BOrangeFury

TOM CLANCY'STHE NOVEMBER PIGEON

NIMITZ STREET, BALTIMORE

"Audio contact, possible girl bearing behind the blue shed. I hear giggles." The boy on point said.

'And so it begins' Manny said to himself. His gang had been on alert since leaving Donny's house on Newport. Jonny's old hound Tugboat had been trailing in their wake, snuffling along streets, right along the curb line and bushes, and right along the sound barrier trees lining the highway. A perfect place for a girl to hide.

"Show me." Manny ordered.

The point boy pointed over the tall grasses and shrubs. An old blue shed stood two hundred feet away. They had been following footprints since Arlington Avenue, the fact that the trail was becoming more worn meant there was a constant flow of traffic. Up to now, all they had were a few dusty Keds marks. They had no way of knowing if it was the girls from that Hebrew school, some kids with nothing better to do, or maybe even adults. Manny listened close, and heard a squeaking noise.

"Could be anything." Jonny said, holding on to Tugboat.

"Sure could." Manny agreed. He looked back over the field. Noise could easily bounce off the shrubs, be muffled by grasses. The shed was a rather abrupt stop in their field of view, and only a hundred from that was the overgrown barrier trees.

"If it's a girl, it's pretty far off, I think." Donny said quietly. It was surprising how quiet boys were during girl patrols. As if the girls were right next to them, listening for them.

"Manny." The point boy said after a moment. "Without a good trail through the woods, the girls could be tangled in the shrubs by the dead raccoon we found last week."

"We would hear screaming." Jonny grunted.

"Not if they have Lindsay with them. She's a tomboy. Tried to run with us a few times."

"Lindsay? Doesn't she always talk about how she goes rabbit hunting with her dad?"

Manny nodded. "She's not grossed out like other girls. If it's her and a few from the t-ball team, they could be all the way to the creek culvert by now."

"Any reason to follow?" asked Donny. "Not a lot of fun in teasing Lindsay out here. She's in her element. She'll throw rocks at us. Might even have a potato gun."

"Fair enough. This wont be the last time we'll see her. And at recess, she wont have her t-ball team."


emeraldskies

Why I Hit Keira -or- The Seventh Strike by Lemony Snicket

There was a comestible on the table; comestible here meaning "something which has the intended purpose of being consumed for nourishment or refreshment". Whatever you call the comestible in question (Keira called it Juicy Juice), comestibles have a strange manner of evoking feelings of longing, commitment, and, most importantly, envy. For it was when Keira placed the straw at the foil puncture-seal of the beverage that I elucidated upon my desire for the juice contained within; whereas normally elucidated means "to elaborate, describe, or detail", here it is a euphemism for the punch I threw at Keira's head, knocking her quite handily to the floor. It was the beginning of a very bad day for her, and I daresay myself as well. Read on if you dare, and you will find that our stories are sad ones to tell, and may involve me getting time-out - you have been warned.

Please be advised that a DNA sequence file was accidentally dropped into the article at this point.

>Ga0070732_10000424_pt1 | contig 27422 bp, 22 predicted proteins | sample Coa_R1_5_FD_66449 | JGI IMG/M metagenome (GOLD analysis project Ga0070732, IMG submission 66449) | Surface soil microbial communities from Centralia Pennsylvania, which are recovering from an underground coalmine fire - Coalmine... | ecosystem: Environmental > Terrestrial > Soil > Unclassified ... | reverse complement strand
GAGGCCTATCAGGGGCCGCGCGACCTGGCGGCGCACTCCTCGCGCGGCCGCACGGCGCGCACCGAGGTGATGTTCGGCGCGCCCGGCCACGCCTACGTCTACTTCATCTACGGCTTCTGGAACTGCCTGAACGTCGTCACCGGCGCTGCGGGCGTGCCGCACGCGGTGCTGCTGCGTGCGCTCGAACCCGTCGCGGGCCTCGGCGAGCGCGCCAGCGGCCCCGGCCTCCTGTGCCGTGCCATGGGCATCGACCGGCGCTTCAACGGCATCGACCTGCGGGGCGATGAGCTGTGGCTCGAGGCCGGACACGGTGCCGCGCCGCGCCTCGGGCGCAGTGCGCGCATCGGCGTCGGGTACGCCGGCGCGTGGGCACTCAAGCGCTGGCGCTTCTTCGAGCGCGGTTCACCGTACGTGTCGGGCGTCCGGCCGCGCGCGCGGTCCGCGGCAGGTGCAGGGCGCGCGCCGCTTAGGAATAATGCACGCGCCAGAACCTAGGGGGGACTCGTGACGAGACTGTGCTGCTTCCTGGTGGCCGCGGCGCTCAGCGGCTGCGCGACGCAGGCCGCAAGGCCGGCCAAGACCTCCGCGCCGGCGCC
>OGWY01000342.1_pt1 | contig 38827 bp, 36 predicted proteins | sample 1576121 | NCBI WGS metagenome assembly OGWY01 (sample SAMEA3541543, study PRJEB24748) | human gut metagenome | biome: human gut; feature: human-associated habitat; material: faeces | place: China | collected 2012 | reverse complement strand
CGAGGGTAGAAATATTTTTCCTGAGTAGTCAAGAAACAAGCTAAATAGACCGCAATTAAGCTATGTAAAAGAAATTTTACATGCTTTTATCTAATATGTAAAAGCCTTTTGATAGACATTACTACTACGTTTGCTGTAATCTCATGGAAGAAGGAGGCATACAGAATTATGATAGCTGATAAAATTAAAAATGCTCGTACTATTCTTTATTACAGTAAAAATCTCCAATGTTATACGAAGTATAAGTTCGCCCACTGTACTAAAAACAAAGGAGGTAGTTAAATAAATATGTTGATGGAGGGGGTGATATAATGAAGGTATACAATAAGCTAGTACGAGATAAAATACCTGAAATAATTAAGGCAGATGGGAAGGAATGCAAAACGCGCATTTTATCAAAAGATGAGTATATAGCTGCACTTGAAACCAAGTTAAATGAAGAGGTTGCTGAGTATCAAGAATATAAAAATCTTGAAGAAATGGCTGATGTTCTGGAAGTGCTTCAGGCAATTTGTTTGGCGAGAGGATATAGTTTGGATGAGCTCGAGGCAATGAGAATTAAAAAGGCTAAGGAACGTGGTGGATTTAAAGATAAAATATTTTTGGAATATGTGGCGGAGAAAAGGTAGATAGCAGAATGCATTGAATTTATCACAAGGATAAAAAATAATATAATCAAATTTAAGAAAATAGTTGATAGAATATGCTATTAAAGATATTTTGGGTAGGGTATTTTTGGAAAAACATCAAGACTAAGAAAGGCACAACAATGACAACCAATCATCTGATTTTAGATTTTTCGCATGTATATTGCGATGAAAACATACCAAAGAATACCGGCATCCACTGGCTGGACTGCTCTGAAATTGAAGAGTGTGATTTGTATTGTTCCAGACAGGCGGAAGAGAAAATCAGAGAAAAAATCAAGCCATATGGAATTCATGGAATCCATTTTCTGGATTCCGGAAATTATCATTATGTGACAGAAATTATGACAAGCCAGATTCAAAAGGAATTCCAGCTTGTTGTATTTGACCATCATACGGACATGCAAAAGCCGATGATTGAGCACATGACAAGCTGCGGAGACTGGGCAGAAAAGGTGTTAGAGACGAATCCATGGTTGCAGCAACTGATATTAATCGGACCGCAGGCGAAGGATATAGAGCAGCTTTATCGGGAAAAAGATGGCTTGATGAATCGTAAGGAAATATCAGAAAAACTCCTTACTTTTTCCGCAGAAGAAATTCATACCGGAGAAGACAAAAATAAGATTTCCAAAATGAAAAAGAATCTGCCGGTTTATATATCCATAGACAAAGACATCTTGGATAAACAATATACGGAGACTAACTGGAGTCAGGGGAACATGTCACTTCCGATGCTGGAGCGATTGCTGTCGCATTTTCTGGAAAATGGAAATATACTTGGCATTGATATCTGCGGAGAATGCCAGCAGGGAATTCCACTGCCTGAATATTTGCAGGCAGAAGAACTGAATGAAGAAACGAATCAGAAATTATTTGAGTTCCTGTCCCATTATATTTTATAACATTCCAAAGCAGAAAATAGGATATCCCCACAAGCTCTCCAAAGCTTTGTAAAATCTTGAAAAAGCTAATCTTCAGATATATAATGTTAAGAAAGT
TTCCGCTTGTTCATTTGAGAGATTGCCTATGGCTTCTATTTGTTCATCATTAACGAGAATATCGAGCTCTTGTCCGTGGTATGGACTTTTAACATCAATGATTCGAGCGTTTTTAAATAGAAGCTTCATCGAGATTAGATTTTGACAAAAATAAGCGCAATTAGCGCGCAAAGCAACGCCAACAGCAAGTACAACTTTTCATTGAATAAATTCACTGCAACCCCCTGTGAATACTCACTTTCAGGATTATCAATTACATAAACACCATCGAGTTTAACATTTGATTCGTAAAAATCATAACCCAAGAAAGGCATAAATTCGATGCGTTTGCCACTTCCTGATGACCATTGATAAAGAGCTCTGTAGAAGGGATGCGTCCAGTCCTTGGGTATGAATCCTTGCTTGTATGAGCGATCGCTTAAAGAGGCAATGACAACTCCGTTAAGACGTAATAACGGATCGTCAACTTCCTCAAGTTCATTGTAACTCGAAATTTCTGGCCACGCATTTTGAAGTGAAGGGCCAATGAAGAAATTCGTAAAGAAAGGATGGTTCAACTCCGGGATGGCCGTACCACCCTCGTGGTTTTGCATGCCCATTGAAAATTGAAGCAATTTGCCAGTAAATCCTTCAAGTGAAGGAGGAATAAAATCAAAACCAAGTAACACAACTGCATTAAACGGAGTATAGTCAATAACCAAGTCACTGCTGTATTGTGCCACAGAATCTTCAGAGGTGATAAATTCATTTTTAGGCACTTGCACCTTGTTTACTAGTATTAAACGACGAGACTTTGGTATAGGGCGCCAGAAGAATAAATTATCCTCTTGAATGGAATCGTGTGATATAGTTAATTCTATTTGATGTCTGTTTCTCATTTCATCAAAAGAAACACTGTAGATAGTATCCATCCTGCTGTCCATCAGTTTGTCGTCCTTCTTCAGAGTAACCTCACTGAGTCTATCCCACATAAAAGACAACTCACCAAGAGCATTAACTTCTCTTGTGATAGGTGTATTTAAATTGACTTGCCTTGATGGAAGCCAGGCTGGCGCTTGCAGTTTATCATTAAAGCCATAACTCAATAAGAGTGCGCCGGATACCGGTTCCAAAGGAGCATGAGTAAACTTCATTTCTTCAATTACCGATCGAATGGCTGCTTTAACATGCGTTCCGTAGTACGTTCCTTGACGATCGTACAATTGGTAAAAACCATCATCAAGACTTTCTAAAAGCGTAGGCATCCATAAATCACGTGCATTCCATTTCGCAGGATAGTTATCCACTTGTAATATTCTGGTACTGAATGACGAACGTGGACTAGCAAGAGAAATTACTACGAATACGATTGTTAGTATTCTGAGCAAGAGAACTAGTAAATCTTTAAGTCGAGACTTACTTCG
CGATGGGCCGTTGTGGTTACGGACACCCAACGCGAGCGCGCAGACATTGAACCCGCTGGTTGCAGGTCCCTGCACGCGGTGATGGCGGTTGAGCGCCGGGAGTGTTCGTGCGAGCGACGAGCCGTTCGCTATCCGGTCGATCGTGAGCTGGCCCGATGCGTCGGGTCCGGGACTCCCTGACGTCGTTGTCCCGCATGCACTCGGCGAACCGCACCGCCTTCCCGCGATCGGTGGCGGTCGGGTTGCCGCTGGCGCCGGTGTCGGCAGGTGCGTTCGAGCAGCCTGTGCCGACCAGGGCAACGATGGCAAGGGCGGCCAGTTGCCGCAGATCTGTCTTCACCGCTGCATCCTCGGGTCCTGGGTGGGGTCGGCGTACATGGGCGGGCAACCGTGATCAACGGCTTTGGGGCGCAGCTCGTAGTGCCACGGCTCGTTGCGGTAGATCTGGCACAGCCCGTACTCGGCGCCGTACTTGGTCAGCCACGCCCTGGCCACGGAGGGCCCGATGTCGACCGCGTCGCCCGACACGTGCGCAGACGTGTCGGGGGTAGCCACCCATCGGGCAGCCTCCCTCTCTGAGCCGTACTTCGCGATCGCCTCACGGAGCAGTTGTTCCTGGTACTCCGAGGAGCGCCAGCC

Blurred

THE PERSON I MOST ADMIRE by Friedrich Nietzsche (Age 9)

49

Let it be said that the priests, the writers, the philosophers - those interminable prognosticators of the human condition - proclaim man unmade by strength of his will. Where the will is healthy they find man at his sickest -- they are the deniers of humanity. How servile we find them; how interminable their fervour, how patronising their ramblings... in short, how motherly.

50

Has there ever been so clear an impediment to the freedom of will (that most vital of forces!) as that of the matriarch? No! In her wake we encounter only broken spirits. She is Artemis, we the stags... what a curious sense of justice she must have!

51

That we are to clean our rooms: - I say that man is made by the strength of his will -- where the will is denied we find only sickness. When the mothers look unfavourably upon the untidiness of our abode ('untidiness' - such a word as to assuage the senses! Are we not being mocked?) the will begins to assert itself. We should rightly say 'Enough! The room is as it is'! This is the apex of the human soul -- we find ourselves made; our beds unmade.

Enter Zarathustra. (The person I most admire.)

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